I'm sure that if the juice had been squeezed right-there-and-then it would likely (I'm admitting here my limited knowledge of biology/biochemistry here) contain more nutrients, maybe some live enzymes, as someone mentioned, than juice that had been stored for months. Still, the issue is whether the process of concentrating the juice removes nutrients and/or kills enzymes, and/or speeds up the general process of fermentation/decay more so than if one had the juice freshly-squeezed. I imagine too, that freshly squeezed also means that there may have been no pasteurization done on the juice.

    Now, an additional question: what are the implications of dehydration? Are nutrients, enzymes lost in the process (that, of course, cannot be recovered when adding back water)?

    So, while there is always marketing garbage to watch out for, there also seem to be some specific-enough issues here to help decide either way.
     
    Last edited: Oct 10, 2011
  9. Oct 10, 2011 #8

    Pythagorean

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    Ah, here's what I was referring to in my last post:

    Gabriel Cousens, Tree of Life foundation. A clinic for "reversing diabetes naturally":

    http://www.gabrielcousens.com/

    thoughts from medicine professionals? Is this borderline crackpot or what?
     
  10. Oct 10, 2011 #9
    Here is some more discussion from another msg board:

    http://boards.straightdope.com/sdmb/archive/index.php/t-113069.html

    The actual fruit gives the best nutrition.

    Vitamin C will oxidize in the air, so storage and heating in air leads to its eventual oxidation.
    Vitamin C is also water soluable so cooking the food and throwing out the cooking water leads to a loss in this vitamin. Certain oils are volatile so heating will also drive some of them off as well.
    Even when making your own juice from the fruit, it will lose some of its nutritional value as time goes by in the open air.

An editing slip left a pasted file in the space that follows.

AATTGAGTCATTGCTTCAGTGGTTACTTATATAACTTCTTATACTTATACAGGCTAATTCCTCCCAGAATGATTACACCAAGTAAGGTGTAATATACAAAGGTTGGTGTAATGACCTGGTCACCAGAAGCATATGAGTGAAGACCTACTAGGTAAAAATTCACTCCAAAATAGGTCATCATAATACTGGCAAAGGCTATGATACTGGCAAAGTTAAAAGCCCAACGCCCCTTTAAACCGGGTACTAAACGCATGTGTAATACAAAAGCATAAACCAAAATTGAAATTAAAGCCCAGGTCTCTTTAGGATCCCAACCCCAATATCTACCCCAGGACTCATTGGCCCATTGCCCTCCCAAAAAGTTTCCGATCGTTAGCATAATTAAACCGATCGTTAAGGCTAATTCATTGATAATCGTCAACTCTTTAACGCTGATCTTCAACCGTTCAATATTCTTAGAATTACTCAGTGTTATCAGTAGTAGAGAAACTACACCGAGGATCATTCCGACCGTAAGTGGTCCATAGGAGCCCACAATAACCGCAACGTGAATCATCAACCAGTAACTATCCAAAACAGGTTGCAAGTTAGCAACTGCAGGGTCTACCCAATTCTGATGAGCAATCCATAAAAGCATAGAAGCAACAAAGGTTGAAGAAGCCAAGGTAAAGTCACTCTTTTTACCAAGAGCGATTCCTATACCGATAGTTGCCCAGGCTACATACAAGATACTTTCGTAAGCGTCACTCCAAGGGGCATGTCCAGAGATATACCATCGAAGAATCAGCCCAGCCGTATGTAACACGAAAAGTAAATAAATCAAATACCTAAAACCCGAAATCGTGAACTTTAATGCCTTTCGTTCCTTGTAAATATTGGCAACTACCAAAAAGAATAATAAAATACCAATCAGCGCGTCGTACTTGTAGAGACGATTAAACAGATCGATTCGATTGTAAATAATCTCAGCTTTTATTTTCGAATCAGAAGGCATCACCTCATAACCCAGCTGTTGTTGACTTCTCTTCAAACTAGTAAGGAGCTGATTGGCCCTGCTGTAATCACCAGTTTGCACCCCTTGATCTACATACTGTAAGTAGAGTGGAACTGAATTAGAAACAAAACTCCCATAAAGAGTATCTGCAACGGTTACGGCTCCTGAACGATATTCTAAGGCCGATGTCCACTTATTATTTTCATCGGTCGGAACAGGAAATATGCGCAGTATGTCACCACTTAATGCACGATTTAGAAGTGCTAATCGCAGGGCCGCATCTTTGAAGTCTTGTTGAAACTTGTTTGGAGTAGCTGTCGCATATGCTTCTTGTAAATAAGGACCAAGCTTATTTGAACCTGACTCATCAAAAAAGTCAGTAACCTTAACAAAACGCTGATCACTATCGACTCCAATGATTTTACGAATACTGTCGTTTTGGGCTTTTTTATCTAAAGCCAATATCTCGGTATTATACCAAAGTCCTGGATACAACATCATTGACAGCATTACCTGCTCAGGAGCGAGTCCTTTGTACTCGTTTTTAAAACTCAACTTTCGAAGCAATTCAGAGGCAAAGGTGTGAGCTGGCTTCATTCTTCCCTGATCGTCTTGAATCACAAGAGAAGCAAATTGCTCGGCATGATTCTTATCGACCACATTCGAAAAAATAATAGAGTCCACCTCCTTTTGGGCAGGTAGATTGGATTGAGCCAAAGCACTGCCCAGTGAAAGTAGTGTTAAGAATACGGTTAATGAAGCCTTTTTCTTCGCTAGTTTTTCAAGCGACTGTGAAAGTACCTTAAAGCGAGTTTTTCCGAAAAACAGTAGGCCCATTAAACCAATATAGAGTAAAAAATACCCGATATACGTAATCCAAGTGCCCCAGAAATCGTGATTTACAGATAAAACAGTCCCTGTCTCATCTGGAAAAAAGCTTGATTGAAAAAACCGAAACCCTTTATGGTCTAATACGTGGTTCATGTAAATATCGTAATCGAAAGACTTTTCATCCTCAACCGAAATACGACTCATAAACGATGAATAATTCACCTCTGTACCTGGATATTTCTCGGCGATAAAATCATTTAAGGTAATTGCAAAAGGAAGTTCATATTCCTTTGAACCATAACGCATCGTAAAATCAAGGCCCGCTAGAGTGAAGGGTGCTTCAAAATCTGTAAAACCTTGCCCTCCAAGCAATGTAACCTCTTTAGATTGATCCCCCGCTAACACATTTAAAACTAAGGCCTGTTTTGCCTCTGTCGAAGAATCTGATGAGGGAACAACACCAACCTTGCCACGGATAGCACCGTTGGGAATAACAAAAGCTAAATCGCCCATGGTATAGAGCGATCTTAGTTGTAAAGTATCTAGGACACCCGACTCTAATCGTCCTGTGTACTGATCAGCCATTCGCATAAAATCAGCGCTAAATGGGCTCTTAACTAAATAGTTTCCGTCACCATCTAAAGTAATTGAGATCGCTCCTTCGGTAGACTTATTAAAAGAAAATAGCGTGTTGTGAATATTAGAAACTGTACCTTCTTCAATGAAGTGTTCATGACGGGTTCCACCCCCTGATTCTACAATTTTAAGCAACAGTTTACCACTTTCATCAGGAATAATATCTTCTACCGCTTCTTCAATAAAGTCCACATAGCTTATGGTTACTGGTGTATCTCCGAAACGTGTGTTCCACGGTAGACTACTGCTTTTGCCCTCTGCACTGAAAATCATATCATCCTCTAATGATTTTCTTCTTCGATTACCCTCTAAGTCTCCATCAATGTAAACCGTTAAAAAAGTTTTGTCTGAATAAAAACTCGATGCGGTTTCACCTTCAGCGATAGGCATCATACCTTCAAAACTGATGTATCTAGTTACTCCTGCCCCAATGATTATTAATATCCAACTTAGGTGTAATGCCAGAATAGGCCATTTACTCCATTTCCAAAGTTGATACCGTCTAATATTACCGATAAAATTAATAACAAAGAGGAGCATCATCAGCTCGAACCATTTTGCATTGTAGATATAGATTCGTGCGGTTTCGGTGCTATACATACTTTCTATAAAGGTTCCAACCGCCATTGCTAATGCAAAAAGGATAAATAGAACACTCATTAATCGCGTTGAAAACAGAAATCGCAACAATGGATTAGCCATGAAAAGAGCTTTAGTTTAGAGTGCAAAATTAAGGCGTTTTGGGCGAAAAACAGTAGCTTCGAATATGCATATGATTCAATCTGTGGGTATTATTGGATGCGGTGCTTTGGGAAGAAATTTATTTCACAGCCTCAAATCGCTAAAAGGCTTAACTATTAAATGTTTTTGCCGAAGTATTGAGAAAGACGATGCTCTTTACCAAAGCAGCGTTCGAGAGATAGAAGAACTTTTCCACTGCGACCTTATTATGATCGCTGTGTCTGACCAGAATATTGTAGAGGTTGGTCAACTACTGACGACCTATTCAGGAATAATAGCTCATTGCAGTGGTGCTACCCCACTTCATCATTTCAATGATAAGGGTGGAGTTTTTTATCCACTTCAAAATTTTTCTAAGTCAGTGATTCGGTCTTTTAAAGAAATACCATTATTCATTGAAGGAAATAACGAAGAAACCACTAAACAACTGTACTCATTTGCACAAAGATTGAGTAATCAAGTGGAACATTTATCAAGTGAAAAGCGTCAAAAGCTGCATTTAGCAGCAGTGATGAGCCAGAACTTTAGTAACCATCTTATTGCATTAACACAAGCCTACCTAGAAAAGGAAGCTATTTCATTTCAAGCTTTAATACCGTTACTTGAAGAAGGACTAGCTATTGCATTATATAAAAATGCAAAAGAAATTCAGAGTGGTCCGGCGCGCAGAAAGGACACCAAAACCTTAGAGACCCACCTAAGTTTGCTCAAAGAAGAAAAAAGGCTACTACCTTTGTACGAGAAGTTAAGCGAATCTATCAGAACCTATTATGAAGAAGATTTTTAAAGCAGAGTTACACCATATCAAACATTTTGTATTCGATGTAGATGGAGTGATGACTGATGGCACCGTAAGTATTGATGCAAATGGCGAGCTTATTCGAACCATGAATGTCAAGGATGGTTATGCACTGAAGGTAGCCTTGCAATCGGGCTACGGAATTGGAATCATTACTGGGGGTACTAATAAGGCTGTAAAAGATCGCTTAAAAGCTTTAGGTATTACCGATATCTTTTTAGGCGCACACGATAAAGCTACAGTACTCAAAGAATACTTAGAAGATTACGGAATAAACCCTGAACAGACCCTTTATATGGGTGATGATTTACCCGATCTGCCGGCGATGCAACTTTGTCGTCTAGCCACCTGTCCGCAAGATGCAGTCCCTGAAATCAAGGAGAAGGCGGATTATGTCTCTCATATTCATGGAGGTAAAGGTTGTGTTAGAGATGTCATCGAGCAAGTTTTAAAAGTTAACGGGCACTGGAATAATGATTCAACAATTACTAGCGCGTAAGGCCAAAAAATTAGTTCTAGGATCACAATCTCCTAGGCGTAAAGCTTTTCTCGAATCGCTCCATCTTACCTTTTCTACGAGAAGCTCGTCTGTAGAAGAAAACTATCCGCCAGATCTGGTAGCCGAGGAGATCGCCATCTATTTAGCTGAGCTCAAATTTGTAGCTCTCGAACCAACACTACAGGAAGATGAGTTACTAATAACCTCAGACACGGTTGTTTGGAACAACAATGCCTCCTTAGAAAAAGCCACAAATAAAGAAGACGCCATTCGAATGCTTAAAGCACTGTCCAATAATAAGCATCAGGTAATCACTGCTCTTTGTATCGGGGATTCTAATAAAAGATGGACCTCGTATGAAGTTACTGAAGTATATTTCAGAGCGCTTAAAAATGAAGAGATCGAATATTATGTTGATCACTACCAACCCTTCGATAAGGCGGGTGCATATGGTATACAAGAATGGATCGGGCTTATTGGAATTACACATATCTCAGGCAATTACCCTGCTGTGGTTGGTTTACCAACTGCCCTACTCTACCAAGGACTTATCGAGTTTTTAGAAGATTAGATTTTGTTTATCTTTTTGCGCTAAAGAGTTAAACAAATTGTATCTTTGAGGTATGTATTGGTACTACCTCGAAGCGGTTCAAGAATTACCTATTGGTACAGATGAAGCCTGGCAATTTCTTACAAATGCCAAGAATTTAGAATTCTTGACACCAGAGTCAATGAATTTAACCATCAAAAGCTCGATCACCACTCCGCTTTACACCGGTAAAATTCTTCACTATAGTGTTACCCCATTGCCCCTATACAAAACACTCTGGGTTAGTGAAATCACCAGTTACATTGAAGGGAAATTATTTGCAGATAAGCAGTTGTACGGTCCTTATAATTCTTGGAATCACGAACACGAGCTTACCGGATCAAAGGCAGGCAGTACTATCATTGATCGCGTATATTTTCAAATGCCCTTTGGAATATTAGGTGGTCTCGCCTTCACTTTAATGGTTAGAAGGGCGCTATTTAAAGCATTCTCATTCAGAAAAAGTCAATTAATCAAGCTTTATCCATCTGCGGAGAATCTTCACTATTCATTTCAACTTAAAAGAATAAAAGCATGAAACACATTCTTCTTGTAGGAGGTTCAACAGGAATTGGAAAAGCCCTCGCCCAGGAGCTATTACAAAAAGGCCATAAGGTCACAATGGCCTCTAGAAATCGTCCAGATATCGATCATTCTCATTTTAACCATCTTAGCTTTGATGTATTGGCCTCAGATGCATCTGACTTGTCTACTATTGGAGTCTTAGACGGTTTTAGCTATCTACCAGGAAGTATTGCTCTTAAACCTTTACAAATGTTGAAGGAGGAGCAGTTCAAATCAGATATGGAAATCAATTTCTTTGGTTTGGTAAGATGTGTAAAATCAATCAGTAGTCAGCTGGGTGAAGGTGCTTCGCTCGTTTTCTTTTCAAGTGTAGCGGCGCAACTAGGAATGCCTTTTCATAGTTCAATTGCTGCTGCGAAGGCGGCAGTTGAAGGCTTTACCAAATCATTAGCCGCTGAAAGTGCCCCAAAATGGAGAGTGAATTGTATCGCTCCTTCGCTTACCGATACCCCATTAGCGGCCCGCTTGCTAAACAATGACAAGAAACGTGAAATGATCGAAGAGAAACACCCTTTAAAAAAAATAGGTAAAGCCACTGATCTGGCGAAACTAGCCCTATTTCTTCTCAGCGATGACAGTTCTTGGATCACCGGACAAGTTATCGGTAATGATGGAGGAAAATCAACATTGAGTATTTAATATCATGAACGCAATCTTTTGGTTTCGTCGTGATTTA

Now is that what happens when the companies make concentrate? Does the concentrate keep the same nutrients or do the companies have to add to after the process? What does the nutrition label say on both of your brands - is there any difference there?
     
  11. Oct 11, 2011 #10
    Thanks, that was helpful. From what I remember, there are no comments in the label re adding nutrients, nor changing anything, but I'll check next time.
     
  12. Nov 1, 2011 #11

    Pythagorean

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    Last edited by a moderator: Nov 1, 2011
  13. Nov 1, 2011 #12

    atyy

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    Many McDonalds have salads. Did the McDonalds where they were not have salads? Or could they not afford them?
     
  14. Nov 1, 2011 #13

    Pythagorean

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    Obviously it's about eating habits, not where you eat; Most people don't happen to go to McDonalds for their salad... which, I may add, is not what made McDonalds into this:

    alone.jpg
     
  15. Nov 1, 2011 #14

    atyy

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    Sonic is impressive!
     
  16. Nov 1, 2011 #15

    Pythagorean

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    I've always enjoyed Sonic when in the lower 48. We get commercials here, but don't actually have one. :mad:
     
  17. Nov 1, 2011 #16

    Pythagorean

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    Here's the journal article, as requested:

    Zhang, et al. Exogenous plant MIR168a specifically targets mammalian LDLRAP1: evidence of cross-kingdom regulation by microRNA. Cell Research, (20 September 2011) |
     
  18. Nov 2, 2011 #17
    How does sugar content per ounce compare between the from-concentrate and "fresh"-squeezed varieties?
     
  19. Nov 2, 2011 #18

    Monique

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    That's amazing! Thanks for the link, I'll definitely be reading that article.